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South Africans fill COVID testing centres amid second wave

A nurse from Lancet Nectare hospital (R) performs a COVID-19 coronavirus test in Richmond, Johannesburg, on December 18, 2020.   -  
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LUCA SOLA/AFP or licensors

South Africa

Coronavirus testing centres in South Africa are filling up as the country that has the most cases on the continent went into a second wave of the pandemic this month.

Experts fear COVID could spread even more during the festive period with people travelling across provinces for Christmas and New Year.

South Africa has reported over 88,000 cases since the outbreak with almost 24,000 deaths, according to the World Health Organization.

The country had reined in its first wave which occurred in July at an average of 12,000 cases detected daily.

Numbers then gradually came down, at a point dropping below 1,000 in September.

But last week, South Africa saw a spike in infections- especially in the eastern cape province.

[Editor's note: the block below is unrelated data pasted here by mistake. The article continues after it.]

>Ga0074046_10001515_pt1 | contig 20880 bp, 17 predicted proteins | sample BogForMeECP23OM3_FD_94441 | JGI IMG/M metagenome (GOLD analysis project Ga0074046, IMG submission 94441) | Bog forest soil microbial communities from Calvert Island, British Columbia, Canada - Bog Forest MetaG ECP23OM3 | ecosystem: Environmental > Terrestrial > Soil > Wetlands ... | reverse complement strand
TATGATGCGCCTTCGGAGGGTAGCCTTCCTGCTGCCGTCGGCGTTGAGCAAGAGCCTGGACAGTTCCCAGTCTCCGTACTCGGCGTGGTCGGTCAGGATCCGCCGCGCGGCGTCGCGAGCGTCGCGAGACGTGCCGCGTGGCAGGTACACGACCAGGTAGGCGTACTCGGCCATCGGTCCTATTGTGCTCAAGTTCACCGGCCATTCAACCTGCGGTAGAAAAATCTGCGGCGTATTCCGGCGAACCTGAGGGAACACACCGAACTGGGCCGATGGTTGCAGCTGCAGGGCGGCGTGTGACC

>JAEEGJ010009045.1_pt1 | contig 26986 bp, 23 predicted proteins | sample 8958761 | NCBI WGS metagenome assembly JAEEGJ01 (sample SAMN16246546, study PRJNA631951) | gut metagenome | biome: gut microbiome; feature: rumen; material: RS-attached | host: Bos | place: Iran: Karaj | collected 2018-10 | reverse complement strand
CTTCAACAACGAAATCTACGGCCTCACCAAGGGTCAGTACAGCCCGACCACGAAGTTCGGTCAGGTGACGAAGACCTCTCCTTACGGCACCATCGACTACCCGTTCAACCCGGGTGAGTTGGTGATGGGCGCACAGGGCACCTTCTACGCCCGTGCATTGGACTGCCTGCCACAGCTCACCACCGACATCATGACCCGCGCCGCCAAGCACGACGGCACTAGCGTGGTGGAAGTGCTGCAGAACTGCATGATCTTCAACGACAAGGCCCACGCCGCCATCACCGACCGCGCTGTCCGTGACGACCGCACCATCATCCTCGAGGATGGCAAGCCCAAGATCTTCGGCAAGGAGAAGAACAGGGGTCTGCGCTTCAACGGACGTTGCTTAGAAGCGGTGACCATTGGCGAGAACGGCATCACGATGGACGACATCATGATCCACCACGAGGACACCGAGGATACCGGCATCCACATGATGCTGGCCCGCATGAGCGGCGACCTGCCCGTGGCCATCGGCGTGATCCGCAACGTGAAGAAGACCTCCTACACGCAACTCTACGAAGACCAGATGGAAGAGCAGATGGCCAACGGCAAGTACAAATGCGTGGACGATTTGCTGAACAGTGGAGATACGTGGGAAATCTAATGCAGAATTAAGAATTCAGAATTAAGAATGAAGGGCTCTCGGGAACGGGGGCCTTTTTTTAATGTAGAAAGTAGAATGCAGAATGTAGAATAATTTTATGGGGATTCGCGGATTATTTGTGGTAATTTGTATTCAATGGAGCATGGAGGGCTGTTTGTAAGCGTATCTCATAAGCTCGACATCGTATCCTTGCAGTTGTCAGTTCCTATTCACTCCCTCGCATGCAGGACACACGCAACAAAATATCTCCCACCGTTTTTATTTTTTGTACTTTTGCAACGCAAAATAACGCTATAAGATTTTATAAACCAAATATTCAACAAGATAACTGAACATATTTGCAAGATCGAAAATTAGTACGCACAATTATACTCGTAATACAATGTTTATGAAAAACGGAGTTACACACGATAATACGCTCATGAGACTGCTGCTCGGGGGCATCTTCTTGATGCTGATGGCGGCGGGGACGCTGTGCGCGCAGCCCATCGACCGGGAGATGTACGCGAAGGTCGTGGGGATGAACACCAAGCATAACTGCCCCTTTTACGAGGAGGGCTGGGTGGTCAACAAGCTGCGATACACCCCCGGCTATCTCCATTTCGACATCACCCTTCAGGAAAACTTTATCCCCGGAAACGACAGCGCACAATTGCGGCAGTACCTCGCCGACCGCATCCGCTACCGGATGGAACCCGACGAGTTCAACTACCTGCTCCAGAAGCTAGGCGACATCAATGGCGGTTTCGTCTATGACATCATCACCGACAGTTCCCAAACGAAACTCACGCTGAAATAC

The health minister Zweli Mkhize said most of the cases were found in the 15-19 year age group, who are believed to have spread the virus during end of year parties.

It was also blamed on people who did not wear masks or respect social distancing.

The minister said the number of new infections detected in parts of the country suggests that "we should expect faster-rising numbers with a higher peak than in the first wave".

Most of the new cases were detected in the southern parts of the country, including Cape Town.

The effects of the second wave could be devastating to South Africa.

Last week President Cyril Ramaphosa imposed new localised restrictions to stem a resurgence of Covid-19 in the southern regions of the country.

Ramaphosa has warned that a second wave would "choke" any economic recovery.

Official data published showed the economy bounced back strongly in the third quarter from a slump inflicted by the pandemic.

Gross domestic product (GDP) expanded 13.5 percent quarter-on-quarter in July-September, mainly due to the easing of Covid-19 lockdown restrictions, according to the statistics agency.

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